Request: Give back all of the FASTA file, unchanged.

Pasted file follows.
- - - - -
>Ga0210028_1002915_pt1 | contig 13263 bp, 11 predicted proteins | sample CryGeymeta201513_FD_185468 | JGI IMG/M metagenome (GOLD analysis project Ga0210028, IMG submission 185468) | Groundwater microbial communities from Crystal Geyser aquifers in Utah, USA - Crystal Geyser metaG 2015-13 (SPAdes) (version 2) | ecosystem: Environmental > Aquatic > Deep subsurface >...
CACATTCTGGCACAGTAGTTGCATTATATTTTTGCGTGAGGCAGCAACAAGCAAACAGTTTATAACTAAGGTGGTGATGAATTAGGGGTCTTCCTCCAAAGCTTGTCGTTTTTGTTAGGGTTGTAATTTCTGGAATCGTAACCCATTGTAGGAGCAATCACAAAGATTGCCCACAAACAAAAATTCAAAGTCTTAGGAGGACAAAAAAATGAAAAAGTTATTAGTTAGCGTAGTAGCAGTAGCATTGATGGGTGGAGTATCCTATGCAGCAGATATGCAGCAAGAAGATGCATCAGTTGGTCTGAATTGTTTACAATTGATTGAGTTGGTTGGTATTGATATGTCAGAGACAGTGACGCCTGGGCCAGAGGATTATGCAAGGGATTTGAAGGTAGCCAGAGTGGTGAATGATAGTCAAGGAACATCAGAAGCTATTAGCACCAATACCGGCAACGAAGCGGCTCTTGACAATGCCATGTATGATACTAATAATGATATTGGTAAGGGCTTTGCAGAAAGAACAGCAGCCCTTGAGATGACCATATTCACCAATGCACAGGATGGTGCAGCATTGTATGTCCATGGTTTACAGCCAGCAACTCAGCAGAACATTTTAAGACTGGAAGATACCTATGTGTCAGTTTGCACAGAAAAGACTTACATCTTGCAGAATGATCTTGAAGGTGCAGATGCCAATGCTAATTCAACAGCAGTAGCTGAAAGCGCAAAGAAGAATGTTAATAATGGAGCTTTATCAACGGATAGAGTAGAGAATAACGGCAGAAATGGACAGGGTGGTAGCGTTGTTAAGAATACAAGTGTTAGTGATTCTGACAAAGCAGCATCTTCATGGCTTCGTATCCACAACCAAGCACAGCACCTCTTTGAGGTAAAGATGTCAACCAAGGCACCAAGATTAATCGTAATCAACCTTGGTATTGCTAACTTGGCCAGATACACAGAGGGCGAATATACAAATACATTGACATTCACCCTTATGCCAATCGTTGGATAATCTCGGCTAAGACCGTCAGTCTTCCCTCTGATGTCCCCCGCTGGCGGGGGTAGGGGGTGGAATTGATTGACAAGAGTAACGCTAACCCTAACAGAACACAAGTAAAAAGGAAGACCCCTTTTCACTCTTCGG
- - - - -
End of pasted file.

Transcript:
>Ga0210028_1002915_pt1 | contig 13263 bp, 11 predicted proteins | sample CryGeymeta201513_FD_185468 | JGI IMG/M metagenome (GOLD analysis project Ga0210028, IMG submission 185468) | Groundwater microbial communities from Crystal Geyser aquifers in Utah, USA - Crystal Geyser metaG 2015-13 (SPAdes) (version 2) | ecosystem: Environmental > Aquatic > Deep subsurface >...
CACATTCTGGCACAGTAGTTGCATTATATTTTTGCGTGAGGCAGCAACAAGCAAACAGTTTATAACTAAGGTGGTGATGAATTAGGGGTCTTCCTCCAAAGCTTGTCGTTTTTGTTAGGGTTGTAATTTCTGGAATCGTAACCCATTGTAGGAGCAATCACAAAGATTGCCCACAAACAAAAATTCAAAGTCTTAGGAGGACAAAAAAATGAAAAAGTTATTAGTTAGCGTAGTAGCAGTAGCATTGATGGGTGGAGTATCCTATGCAGCAGATATGCAGCAAGAAGATGCATCAGTTGGTCTGAATTGTTTACAATTGATTGAGTTGGTTGGTATTGATATGTCAGAGACAGTGACGCCTGGGCCAGAGGATTATGCAAGGGATTTGAAGGTAGCCAGAGTGGTGAATGATAGTCAAGGAACATCAGAAGCTATTAGCACCAATACCGGCAACGAAGCGGCTCTTGACAATGCCATGTATGATACTAATAATGATATTGGTAAGGGCTTTGCAGAAAGAACAGCAGCCCTTGAGATGACCATATTCACCAATGCACAGGATGGTGCAGCATTGTATGTCCATGGTTTACAGCCAGCAACTCAGCAGAACATTTTAAGACTGGAAGATACCTATGTGTCAGTTTGCACAGAAAAGACTTACATCTTGCAGAATGATCTTGAAGGTGCAGATGCCAATGCTAATTCAACAGCAGTAGCTGAAAGCGCAAAGAAGAATGTTAATAATGGAGCTTTATCAACGGATAGAGTAGAGAATAACGGCAGAAATGGACAGGGTGGTAGCGTTGTTAAGAATACAAGTGTTAGTGATTCTGACAAAGCAGCATCTTCATGGCTTCGTATCCACAACCAAGCACAGCACCTCTTTGAGGTAAAGATGTCAACCAAGGCACCAAGATTAATCGTAATCAACCTTGGTATTGCTAACTTGGCCAGATACACAGAGGGCGAATATACAAATACATTGACATTCACCCTTATGCCAATCGTTGGATAATCTCGGCTAAGACCGTCAGTCTTCCCTCTGATGTCCCCCGCTGGCGGGGGTAGGGGGTGGAATTGATTGACAAGAGTAACGCTAACCCTAACAGAACACAAGTAAAAAGGAAGACCCCTTTTCACTCTTCGG